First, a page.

Investment in the insurance technology industry increased by 385% to $679m (£480m) across Europe last year, with the continent emerging as the world’s top InsurTech hub outside North America.
Three-quarters of citizens across the UK, US, Australia, France, Germany and Singapore are willing to use artificial intelligence (AI) to improve retirement incomes.
Six out of 10 investors with no current exposure to digital currencies like Bitcoin and Ethereum would consider including them in their investment portfolios.
Very few companies are prepared for an expected surge in automation over the next few years, with the use of artificial intelligence (AI) and robotics set to almost double by 2021.
Some 69% of financial services companies across Europe are not able to secure consumer data effectively, despite incoming regulation potentially hitting these firms for hundreds of millions of pounds.
Why InsurTech? A Pressured Insurance Value Chain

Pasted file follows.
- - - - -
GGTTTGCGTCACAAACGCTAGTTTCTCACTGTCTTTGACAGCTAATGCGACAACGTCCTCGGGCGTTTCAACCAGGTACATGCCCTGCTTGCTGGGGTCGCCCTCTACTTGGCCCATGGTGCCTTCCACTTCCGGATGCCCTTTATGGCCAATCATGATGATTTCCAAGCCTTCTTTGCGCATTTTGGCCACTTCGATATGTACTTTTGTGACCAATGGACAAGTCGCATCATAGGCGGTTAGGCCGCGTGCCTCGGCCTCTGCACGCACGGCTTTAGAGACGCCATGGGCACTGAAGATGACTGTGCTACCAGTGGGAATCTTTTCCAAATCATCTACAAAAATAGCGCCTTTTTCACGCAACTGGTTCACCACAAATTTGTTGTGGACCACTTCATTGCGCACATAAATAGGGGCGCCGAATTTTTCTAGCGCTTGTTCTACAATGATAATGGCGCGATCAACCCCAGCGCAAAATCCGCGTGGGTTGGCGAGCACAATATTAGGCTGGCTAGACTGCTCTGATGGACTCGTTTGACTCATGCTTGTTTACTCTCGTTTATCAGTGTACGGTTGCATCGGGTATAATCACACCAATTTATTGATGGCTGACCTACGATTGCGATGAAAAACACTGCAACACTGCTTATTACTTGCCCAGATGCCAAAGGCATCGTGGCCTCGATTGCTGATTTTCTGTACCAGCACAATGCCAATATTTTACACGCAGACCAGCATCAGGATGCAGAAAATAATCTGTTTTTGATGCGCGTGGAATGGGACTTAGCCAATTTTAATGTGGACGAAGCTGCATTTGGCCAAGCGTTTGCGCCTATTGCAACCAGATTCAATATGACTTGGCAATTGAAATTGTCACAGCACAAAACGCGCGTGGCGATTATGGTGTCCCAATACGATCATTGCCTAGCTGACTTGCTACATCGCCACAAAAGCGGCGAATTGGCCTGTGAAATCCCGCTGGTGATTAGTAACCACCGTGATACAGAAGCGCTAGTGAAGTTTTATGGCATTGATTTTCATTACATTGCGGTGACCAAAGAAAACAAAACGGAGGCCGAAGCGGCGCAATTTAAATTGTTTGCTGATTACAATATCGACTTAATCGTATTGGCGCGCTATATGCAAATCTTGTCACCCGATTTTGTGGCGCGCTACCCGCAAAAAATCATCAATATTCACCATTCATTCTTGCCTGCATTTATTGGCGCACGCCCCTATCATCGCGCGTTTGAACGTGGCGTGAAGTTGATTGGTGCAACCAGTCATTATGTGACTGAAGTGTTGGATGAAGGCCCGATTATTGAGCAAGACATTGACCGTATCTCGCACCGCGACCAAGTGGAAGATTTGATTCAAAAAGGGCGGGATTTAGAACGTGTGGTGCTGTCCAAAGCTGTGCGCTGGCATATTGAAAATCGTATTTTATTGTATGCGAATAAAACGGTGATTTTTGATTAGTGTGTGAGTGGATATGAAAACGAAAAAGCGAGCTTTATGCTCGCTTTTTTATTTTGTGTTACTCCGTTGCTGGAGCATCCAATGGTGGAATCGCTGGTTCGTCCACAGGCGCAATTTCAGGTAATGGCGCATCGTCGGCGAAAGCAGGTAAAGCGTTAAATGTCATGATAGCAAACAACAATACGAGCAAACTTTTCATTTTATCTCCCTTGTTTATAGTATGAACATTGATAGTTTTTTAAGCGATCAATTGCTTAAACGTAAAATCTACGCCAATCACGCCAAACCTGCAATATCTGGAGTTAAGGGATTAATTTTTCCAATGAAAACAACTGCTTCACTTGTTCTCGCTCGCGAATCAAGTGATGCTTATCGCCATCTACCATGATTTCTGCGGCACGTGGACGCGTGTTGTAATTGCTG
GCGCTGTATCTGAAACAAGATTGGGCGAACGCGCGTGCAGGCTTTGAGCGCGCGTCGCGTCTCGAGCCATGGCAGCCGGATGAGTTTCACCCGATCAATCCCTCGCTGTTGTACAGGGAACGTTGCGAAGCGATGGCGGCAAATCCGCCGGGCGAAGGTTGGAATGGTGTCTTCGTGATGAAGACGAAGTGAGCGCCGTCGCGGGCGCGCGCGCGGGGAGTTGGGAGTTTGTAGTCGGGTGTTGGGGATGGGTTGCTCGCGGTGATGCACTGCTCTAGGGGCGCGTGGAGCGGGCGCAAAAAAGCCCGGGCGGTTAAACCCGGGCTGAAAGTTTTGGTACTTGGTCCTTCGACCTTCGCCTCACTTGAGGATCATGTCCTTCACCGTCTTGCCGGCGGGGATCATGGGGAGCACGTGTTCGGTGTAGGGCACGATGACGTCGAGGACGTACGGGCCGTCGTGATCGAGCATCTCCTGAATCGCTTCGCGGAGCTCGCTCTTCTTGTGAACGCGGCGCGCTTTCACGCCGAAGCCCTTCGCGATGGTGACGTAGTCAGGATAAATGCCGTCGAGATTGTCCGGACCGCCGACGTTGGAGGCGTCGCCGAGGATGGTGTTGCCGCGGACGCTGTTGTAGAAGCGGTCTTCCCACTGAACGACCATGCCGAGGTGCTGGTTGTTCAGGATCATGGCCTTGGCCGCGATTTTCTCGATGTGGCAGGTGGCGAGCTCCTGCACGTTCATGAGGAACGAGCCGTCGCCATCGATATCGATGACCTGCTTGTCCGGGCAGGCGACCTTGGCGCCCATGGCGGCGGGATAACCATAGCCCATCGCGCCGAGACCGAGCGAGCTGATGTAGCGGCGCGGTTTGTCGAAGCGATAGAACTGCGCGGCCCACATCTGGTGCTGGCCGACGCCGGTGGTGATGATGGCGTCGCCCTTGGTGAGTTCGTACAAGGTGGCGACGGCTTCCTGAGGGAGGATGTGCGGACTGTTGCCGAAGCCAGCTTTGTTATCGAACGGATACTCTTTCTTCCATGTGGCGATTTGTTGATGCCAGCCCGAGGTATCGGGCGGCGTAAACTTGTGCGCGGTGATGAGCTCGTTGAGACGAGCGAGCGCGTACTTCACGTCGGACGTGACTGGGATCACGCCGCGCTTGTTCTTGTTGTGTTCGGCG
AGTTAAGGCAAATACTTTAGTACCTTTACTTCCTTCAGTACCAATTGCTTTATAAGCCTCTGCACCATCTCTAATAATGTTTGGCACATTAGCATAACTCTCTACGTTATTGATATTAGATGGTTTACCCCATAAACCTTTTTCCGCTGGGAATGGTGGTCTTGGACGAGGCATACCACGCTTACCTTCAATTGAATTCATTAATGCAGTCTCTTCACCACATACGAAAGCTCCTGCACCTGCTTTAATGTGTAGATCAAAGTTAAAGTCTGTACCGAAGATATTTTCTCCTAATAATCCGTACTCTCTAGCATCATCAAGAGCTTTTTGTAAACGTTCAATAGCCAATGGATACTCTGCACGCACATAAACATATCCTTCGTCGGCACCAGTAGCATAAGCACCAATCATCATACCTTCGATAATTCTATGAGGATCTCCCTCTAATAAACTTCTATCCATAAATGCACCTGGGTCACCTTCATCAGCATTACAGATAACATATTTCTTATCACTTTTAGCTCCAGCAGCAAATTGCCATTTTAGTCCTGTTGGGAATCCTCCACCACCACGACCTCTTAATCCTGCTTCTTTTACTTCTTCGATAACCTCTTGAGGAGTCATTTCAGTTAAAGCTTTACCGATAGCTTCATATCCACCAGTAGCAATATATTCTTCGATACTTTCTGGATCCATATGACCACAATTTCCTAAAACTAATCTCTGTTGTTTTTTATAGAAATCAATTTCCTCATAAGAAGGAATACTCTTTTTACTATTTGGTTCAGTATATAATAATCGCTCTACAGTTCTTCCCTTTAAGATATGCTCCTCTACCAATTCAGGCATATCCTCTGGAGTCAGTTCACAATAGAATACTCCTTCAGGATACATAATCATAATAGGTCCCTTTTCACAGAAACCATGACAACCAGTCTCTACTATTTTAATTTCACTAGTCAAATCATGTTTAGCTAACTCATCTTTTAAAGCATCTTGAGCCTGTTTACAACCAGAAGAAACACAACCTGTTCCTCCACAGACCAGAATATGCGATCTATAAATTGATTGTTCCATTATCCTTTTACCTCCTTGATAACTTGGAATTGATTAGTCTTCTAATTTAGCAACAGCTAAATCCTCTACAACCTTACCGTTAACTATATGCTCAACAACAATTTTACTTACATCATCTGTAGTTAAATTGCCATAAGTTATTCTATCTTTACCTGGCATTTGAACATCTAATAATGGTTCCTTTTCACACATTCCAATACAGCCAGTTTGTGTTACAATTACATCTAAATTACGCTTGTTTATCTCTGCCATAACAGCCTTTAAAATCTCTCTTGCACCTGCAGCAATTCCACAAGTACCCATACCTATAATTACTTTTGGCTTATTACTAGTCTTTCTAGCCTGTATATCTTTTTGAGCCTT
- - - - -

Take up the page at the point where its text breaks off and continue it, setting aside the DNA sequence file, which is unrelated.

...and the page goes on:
By Andrew Sagon, Andrew Johnston and Matthew Wong
InsurTech is a burgeoning phenomenon that is modernising the insurance industry. It is disrupting the traditional value chain whereby insurers offer loss protection, and shifting the emphasis to risk mitigation. Incumbents face disintermediation as investors in search of higher yields pour money into insurance-linked instruments in the capital markets. And entrepreneurial businesses are targeting friction costs and inefficiencies within every aspect of the traditional value chain.
Nimbleness and agility will unlock potential
By Elinor Friedman, Andrew Harley and Klayton Southwood
Recent Willis Towers Watson surveys in the U.S. have shown that P&C and life insurers in developed markets are taking seriously the potential of big data and predictive analytics to improve their businesses. Nimbleness and agility, rather than brute force, are likely to be key to realizing that potential.
Driven by technology, toolkits and talent
By Claudine Modlin and Graham Wright
Advanced analytics is helping some insurers offer innovative products and solutions. What do insurers need to know about the changing nature of analytics and whether it is worth the investment? Claudine Modlin and Graham Wright discuss technology, toolkits and talent — topics that may help you decide.
Risk transfer is part of a comprehensive solution
By Adeola Adele, Patrick Kulesa, Kevin Madigan and Alice Underwood
Given the dynamic nature of cyber-risk, taking a multidimensional approach that integrates board governance, technology solutions, behavioral change and risk transfer solutions can help reduce risk to a manageable level.